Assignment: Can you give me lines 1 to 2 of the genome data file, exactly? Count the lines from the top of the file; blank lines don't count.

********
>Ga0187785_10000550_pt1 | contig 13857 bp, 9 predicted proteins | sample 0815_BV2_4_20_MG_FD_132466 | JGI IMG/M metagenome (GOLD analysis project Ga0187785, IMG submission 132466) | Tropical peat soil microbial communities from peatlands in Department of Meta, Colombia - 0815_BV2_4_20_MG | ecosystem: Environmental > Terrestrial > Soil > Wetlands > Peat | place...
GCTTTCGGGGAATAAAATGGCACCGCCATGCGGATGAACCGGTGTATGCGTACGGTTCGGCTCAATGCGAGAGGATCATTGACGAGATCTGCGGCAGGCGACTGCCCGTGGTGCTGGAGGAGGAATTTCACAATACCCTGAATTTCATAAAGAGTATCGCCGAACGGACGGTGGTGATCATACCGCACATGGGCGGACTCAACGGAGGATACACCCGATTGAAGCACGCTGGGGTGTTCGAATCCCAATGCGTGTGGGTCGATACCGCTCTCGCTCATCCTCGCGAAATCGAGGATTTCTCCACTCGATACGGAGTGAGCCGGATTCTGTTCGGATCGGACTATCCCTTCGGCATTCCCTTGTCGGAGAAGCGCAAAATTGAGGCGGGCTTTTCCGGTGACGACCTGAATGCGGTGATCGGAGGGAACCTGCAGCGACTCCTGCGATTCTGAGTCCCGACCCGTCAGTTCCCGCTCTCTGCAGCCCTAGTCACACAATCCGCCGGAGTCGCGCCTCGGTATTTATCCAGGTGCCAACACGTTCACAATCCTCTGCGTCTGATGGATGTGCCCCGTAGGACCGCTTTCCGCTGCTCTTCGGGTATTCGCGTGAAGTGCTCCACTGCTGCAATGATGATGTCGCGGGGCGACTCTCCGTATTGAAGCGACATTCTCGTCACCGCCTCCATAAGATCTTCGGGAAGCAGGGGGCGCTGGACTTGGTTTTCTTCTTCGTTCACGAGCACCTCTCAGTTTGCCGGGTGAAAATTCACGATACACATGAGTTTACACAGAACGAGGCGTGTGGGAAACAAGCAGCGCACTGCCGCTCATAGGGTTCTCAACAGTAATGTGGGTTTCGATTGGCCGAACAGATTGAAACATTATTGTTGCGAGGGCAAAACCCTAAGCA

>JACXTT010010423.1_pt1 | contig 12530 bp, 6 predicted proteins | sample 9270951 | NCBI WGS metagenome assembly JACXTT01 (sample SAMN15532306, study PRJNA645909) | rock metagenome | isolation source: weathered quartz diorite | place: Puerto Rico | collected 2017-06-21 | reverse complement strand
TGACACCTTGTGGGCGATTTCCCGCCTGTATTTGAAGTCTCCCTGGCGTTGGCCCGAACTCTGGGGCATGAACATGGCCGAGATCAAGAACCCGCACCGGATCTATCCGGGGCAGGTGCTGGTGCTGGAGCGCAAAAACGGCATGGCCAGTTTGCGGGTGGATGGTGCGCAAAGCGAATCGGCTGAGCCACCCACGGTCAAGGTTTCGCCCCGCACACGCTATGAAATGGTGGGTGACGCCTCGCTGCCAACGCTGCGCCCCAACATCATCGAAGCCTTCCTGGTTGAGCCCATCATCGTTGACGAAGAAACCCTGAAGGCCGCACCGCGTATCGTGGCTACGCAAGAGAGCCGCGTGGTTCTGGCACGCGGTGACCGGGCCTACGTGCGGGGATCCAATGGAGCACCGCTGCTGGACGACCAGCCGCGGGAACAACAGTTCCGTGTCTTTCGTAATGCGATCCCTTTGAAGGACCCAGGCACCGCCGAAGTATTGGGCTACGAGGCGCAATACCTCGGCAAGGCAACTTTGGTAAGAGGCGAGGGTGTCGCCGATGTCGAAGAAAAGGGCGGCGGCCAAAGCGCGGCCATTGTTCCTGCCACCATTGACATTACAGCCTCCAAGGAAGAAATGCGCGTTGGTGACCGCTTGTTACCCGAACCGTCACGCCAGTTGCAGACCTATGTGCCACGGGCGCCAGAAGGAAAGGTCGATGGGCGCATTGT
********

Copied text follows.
>Ga0187785_10000550_pt1 | contig 13857 bp, 9 predicted proteins | sample 0815_BV2_4_20_MG_FD_132466 | JGI IMG/M metagenome (GOLD analysis project Ga0187785, IMG submission 132466) | Tropical peat soil microbial communities from peatlands in Department of Meta, Colombia - 0815_BV2_4_20_MG | ecosystem: Environmental > Terrestrial > Soil > Wetlands > Peat | place...
GCTTTCGGGGAATAAAATGGCACCGCCATGCGGATGAACCGGTGTATGCGTACGGTTCGGCTCAATGCGAGAGGATCATTGACGAGATCTGCGGCAGGCGACTGCCCGTGGTGCTGGAGGAGGAATTTCACAATACCCTGAATTTCATAAAGAGTATCGCCGAACGGACGGTGGTGATCATACCGCACATGGGCGGACTCAACGGAGGATACACCCGATTGAAGCACGCTGGGGTGTTCGAATCCCAATGCGTGTGGGTCGATACCGCTCTCGCTCATCCTCGCGAAATCGAGGATTTCTCCACTCGATACGGAGTGAGCCGGATTCTGTTCGGATCGGACTATCCCTTCGGCATTCCCTTGTCGGAGAAGCGCAAAATTGAGGCGGGCTTTTCCGGTGACGACCTGAATGCGGTGATCGGAGGGAACCTGCAGCGACTCCTGCGATTCTGAGTCCCGACCCGTCAGTTCCCGCTCTCTGCAGCCCTAGTCACACAATCCGCCGGAGTCGCGCCTCGGTATTTATCCAGGTGCCAACACGTTCACAATCCTCTGCGTCTGATGGATGTGCCCCGTAGGACCGCTTTCCGCTGCTCTTCGGGTATTCGCGTGAAGTGCTCCACTGCTGCAATGATGATGTCGCGGGGCGACTCTCCGTATTGAAGCGACATTCTCGTCACCGCCTCCATAAGATCTTCGGGAAGCAGGGGGCGCTGGACTTGGTTTTCTTCTTCGTTCACGAGCACCTCTCAGTTTGCCGGGTGAAAATTCACGATACACATGAGTTTACACAGAACGAGGCGTGTGGGAAACAAGCAGCGCACTGCCGCTCATAGGGTTCTCAACAGTAATGTGGGTTTCGATTGGCCGAACAGATTGAAACATTATTGTTGCGAGGGCAAAACCCTAAGCA